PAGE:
The purpose of this blog is to develop an understanding of what the libertarian ideal actually is, looking at multiple philosophies, pathways and organisational forms that provide different forms of freedom and ground-up power relations, allowing individuals and communities to fight against all forms of centralised power, including states and capitalist institutions.
My name is Chris Shaw. I am an independent researcher and writer, publishing with a number of outlets. I would describe myself as a an anarcho-pluralist and libertarian.
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Twitter page: https://twitter.com/ChrisShaw93
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Academic publishing page: https://warwick.academia.edu/ChrisShaw
My Libertarian Ideals
It is only recently that I have described myself as a libertarian, previously identifying with far-left ideologies such as communism and Maoism. This change in political views mainly came about as a result of extensive reading into the ideas of the Austrian school and its offshoots. As well as this I’m influenced by left-libertarian and libertarian socialist thinkers who have a good critique of modern state capitalism and its ills. I’ve also become interested in post-Keynesian monetary ideas, and their compatibility with free banking. Further, Marxian economics, Ricardian socialism, Mutualism and general anarchist political economy are significant influences on my thought and ideas. Finally, I’ve recently been influenced by accelerationist philosophies that advocate accelerating the tendencies of modern capitalism toward their inevitable contradictions, which provides the potential for new societies and realities to be born from these latent crises and failures.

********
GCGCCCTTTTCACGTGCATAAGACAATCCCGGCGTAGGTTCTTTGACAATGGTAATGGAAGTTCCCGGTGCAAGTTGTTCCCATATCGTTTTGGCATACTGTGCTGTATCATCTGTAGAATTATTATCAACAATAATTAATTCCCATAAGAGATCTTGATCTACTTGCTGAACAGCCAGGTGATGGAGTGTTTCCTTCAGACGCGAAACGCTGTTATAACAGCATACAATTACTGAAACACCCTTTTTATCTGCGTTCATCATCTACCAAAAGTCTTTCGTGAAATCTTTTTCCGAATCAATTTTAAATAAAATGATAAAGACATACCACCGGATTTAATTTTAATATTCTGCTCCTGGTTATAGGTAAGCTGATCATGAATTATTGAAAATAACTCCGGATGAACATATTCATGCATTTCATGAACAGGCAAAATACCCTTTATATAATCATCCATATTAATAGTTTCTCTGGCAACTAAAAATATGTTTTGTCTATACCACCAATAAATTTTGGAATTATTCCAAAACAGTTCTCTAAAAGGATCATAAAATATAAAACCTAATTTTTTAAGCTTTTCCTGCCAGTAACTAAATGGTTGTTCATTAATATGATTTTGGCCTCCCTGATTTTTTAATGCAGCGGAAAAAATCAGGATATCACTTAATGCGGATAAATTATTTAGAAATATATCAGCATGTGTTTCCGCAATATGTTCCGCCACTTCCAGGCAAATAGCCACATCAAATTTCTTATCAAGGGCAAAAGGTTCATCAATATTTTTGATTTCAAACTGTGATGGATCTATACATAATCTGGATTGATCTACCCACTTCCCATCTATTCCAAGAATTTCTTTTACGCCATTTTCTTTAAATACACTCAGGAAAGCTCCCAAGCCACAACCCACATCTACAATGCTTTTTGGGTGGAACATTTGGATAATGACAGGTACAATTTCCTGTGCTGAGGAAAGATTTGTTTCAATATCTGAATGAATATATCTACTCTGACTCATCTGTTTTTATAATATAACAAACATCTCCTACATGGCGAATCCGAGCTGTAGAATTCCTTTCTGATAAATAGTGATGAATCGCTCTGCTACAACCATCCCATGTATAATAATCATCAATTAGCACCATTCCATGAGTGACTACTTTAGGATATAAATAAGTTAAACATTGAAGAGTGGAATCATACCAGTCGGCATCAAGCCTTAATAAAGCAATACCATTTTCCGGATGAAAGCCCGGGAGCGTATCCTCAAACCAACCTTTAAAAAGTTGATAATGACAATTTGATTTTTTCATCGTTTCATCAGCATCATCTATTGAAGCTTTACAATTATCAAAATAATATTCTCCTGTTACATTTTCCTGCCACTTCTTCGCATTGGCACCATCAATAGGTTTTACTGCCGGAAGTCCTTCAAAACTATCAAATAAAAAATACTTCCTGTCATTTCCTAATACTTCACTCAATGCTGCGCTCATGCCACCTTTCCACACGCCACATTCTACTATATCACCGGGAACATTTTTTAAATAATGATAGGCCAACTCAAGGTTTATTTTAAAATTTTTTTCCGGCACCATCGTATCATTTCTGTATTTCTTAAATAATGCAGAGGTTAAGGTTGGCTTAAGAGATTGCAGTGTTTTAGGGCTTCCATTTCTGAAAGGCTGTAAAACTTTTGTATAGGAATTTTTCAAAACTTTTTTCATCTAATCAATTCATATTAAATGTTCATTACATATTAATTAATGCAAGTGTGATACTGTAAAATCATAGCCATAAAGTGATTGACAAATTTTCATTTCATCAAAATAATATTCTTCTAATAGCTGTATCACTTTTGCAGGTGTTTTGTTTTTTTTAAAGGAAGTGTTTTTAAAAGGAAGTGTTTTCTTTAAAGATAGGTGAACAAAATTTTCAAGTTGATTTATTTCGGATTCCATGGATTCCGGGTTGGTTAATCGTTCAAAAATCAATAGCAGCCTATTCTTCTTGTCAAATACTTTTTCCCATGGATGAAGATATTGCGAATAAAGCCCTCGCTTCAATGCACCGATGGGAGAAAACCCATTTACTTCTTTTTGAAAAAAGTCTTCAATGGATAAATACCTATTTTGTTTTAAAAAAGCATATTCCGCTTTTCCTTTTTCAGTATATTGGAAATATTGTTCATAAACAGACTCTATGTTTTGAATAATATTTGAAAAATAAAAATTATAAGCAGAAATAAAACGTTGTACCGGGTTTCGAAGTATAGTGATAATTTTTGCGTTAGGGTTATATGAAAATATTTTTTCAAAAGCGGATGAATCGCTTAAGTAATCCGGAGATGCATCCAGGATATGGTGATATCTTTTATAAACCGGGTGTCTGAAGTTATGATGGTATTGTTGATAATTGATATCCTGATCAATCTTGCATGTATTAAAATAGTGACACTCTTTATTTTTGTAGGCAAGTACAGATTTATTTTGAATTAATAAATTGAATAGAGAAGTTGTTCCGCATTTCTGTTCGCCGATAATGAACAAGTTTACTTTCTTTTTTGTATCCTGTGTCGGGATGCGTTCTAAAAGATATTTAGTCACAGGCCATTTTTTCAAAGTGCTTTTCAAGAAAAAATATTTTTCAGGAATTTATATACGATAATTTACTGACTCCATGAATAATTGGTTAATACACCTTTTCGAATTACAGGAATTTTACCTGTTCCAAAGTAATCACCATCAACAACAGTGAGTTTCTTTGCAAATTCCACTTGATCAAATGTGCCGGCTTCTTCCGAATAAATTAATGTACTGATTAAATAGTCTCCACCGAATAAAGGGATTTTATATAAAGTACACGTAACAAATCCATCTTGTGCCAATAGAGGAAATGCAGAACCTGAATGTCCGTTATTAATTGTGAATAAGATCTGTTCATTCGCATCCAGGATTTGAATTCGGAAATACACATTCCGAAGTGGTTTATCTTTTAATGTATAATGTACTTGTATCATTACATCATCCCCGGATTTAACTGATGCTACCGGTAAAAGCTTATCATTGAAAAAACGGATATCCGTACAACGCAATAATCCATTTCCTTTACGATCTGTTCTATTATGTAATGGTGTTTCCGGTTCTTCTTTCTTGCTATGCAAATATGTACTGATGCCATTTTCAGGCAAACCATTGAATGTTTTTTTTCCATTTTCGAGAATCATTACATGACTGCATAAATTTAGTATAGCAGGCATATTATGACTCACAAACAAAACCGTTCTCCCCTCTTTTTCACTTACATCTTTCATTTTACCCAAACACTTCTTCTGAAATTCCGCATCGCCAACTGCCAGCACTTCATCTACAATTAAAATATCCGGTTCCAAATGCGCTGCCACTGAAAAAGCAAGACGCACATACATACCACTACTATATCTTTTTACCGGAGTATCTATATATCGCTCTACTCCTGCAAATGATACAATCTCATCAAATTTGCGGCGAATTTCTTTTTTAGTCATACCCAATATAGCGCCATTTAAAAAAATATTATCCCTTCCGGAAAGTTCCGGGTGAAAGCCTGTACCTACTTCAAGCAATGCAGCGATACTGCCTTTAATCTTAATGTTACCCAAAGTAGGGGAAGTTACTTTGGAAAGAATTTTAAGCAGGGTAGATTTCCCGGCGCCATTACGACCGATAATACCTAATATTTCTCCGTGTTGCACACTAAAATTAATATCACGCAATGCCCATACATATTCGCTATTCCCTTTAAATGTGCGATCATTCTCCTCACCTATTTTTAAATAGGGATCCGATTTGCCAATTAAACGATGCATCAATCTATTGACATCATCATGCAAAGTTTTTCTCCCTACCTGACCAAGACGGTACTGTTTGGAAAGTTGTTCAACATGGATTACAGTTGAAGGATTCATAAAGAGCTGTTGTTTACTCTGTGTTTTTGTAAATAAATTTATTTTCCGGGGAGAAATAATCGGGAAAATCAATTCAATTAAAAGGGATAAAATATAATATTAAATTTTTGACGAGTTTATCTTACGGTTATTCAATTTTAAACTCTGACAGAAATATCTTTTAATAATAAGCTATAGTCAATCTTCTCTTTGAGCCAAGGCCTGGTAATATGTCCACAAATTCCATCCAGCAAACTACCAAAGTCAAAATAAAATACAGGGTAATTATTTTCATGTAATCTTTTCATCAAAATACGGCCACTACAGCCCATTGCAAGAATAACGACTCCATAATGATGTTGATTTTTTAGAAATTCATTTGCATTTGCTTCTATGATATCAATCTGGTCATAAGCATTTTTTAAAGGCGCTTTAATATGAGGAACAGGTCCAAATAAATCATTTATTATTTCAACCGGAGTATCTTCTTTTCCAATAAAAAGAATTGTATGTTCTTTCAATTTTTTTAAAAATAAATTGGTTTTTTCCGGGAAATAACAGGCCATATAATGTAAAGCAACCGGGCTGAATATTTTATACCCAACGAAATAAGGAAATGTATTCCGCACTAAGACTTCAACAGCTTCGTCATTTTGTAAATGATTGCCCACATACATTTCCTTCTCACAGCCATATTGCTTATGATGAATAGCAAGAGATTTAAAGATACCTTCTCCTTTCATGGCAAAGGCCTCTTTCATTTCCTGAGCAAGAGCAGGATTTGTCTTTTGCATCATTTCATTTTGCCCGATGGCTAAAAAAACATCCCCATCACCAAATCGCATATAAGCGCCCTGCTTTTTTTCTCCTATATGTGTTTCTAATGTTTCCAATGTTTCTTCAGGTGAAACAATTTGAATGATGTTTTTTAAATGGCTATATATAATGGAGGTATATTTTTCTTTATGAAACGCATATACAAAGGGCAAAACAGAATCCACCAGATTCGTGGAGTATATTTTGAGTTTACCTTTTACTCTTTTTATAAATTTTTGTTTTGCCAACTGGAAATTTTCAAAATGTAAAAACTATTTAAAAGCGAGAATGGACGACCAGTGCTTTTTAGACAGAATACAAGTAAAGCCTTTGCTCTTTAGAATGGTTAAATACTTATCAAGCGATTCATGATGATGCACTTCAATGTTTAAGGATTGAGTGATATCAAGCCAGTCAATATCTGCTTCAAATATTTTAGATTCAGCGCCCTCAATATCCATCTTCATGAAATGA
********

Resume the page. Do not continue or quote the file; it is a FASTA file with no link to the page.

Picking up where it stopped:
My social views tend toward a neo-reactionary traditionalism influenced by Anglican and Catholic traditions and informed by Nietzsche’s understanding of the will to power and the Ubermensch. I see social hierarchies, a radical aristocracy and the developing of mutual relations of social cohesion as important variables in constructing a society of tradition and liberty. In this sense, I believe that understanding our moral intuitions and ingrained axiomatic positions of law and ethics as the fruits of God’s patronage are important in inculcating responsibility and cohesiveness in our wider society.
These influences have led me to believe in a society based not around state control and unfettered regulation, but rather one based around voluntary cooperation and exchange, removed from the spectre of big government and state control. To achieve such a society, I believe we as libertarians need to push for the decentralisation of political power, as well as working both inside and outside the current governing systems, thus achieving true freedom and forms of secession, decentralism, mutualism and organic tradition.